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Molester funeral celebrant faces life behind bars for St Andrews student attacks

John Beaumont's sentencing was further deferred by an 'alarmed' judge to determine whether an Order for Lifelong Restriction should be imposed.

John Beaumont.
John Beaumont.

A St Andrews theology student who carried out sex attacks during fake examinations following the Chernobyl nuclear disaster could be facing a life sentence.

Funeral celebrant John Beaumont struck at St Andrews University between 1986 and 1988, lying he was conducting radiation testing, while actually sexually assaulting his duped victims.

The now 65 year-old targeted three fellow students – two male and one female.

Beaumont – a former trainee church minister – appeared in the dock at the High Court in Glasgow on Tuesday.

He had pled guilty in October to three charges of indecent assault.

Beaumont is currently serving 13 and a half years in jail after admitting in 2017 similar offences at a court in Manchester.

st andrews colours
Beaumont targeted three students at St Andrews University. Image: DC Thomson.

Lord Mulholland did not sentence him but asked for a full risk assessment to be carried out on the pervert.

This could lead to an Order for Lifelong Restriction (OLR) eventually being imposed.

The judge said the content of a pre-sentencing social work was “alarming” but no further details were revealed.

Lord Mulholland told Beaumont that he had “a duty to protect the public”.

He added: “At this stage, there is no guarantee an OLR will be imposed – that will depend what the evidence and reports tell me.”

The case will call again on March 4 2024 in Livingston.

What is an OLR?

An OLR is a lifelong sentence imposed in the High Court for the most serious violent offences, other than murder, including, according to the Scottish Sentencing Council “a serious sexual offence, an offence which endangers life, or an offence which indicates a tendency to serious violent, sexual or life-endangering offending.”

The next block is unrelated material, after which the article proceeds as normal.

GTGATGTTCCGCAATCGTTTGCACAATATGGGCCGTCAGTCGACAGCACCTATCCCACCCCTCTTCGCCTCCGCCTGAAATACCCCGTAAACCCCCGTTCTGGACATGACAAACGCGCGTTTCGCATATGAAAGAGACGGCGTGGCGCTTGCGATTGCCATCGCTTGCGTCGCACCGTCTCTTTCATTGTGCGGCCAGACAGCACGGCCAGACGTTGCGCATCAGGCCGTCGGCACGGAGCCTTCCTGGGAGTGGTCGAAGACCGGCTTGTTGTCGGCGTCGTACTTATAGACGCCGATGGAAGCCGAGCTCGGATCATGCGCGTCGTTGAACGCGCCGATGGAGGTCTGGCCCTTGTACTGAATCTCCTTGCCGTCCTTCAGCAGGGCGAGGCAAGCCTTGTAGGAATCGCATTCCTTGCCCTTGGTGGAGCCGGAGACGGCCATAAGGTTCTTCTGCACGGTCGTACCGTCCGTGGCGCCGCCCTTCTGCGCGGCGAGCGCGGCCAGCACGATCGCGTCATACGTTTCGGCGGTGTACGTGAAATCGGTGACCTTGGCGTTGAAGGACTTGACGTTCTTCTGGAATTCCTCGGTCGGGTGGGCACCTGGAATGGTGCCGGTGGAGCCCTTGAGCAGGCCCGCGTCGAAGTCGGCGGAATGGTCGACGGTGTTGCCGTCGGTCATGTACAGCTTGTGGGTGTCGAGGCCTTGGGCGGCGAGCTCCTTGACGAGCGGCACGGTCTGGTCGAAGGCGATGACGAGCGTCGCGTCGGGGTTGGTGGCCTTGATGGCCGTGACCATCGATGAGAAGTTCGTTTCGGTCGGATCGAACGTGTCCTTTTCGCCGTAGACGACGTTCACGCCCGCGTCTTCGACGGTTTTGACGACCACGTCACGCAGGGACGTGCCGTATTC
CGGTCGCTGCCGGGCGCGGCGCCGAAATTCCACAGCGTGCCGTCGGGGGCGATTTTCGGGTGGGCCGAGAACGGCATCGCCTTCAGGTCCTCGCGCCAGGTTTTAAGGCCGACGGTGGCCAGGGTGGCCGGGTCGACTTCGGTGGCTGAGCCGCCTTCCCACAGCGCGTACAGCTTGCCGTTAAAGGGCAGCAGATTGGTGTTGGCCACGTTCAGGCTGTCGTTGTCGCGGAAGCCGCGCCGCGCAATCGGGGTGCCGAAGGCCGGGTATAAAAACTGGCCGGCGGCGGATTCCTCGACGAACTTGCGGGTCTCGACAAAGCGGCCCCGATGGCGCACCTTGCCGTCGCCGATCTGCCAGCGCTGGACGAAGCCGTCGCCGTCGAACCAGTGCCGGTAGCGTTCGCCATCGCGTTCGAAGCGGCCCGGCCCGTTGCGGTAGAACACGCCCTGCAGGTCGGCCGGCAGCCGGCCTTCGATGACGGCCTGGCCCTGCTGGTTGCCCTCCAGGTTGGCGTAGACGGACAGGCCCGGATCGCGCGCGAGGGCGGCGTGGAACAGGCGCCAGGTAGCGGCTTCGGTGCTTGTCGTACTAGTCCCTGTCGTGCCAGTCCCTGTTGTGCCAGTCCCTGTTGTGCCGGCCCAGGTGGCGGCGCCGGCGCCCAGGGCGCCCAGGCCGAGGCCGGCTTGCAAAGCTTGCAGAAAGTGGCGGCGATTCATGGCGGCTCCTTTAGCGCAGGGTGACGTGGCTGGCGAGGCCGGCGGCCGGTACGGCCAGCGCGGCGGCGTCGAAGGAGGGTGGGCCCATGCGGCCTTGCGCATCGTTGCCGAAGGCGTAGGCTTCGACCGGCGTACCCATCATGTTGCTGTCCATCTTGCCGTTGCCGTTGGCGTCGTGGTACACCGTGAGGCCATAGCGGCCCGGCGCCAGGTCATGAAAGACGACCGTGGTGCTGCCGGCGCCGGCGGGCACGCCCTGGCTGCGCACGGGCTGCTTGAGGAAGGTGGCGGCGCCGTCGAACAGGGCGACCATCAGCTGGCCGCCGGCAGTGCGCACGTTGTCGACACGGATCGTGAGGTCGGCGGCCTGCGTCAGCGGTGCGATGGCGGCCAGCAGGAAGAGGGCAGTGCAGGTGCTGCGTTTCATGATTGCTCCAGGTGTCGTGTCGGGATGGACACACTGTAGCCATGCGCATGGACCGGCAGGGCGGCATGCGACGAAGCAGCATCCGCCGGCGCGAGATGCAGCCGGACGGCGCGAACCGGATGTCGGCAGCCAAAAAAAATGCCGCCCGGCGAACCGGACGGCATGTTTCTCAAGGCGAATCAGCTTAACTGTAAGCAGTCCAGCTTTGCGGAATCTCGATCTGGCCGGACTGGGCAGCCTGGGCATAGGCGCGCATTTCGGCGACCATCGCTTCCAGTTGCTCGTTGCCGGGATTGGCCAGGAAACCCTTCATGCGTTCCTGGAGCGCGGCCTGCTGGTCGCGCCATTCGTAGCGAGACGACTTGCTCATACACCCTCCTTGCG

They are designed to protect the public where “there is a likelihood that the offender will in the future seriously endanger the lives, or physical or psychological well-being, of members of the public, if he or she is not in custody.”

An OLR includes a punishment element, set by the judge, of a minimum period in prison before parole can be considered.

Even after being deemed safe for release, the offender will remain under strict social work supervision and can be returned to prison of further crime is committed.

Victim’s cancer terror

Prosecutor John McElroy KC told the hearing in October one victim recalled after the Chernobyl nuclear disaster in the former Soviet Union there were concerns about the effects of radiation.

The April 1986 nuclear reactor meltdown threw up radiation particles which affected much of Europe.

Beaumont claimed he was working for the Ministry of Defence (MoD) and showed the fellow student a form of identification.

The pervert stated he was carrying out “sampling” as certain individuals had “a type of protein” that reacted adversely to the nuclear radiation from Chernobyl.

Chernobyl explosion aftermath
The aftermath of the April 26 explosion at the Chernobyl nuclear power plant, Ukraine. Image: AP.

Mr McElroy said: “Beaumont said he had been tasked to take discreet and secret samples from these individuals for monitoring.”

Beaumont further claimed to one male the testing was for the victim’s “own good” as there was an increased risk of cancer.

The advocate depute said “On hearing this, the man was terrified and believed what Beaumont was telling him was true.”

Beaumont produced a briefcase with a Geiger counter inside and copies of an Official Secrets non-disclosure agreement.

There was also a box of rubber gloves and a number of syringes.

Mr McElroy said: “The man recalled he felt terrified and dismayed throughout this examination by Beaumont.”

John Beaumont
St Andrews University sex attacker John Beaumont.

Beaumont later told him the MoD were “happy” with the test results but added further checks on the victim were required.

In a diary entry, the student wrote: “Today I had to give J samples, which was embarrassing, but joy, all is over now. Free again.”

He calculated Beaumont jabbed him with a syringe more than 50 times.

Sexually assaulted two more people

The second male victim said Beaumont told him he needed to assess radiation in his body and was instructed to sign the Official Secrets Act.

The third student described Beaumont as very convincing, leading her to undress in front of him before being assaulted.

Janice Green, defending, said Beaumont had latterly been working as a self-employed funeral celebrant for 17 years.

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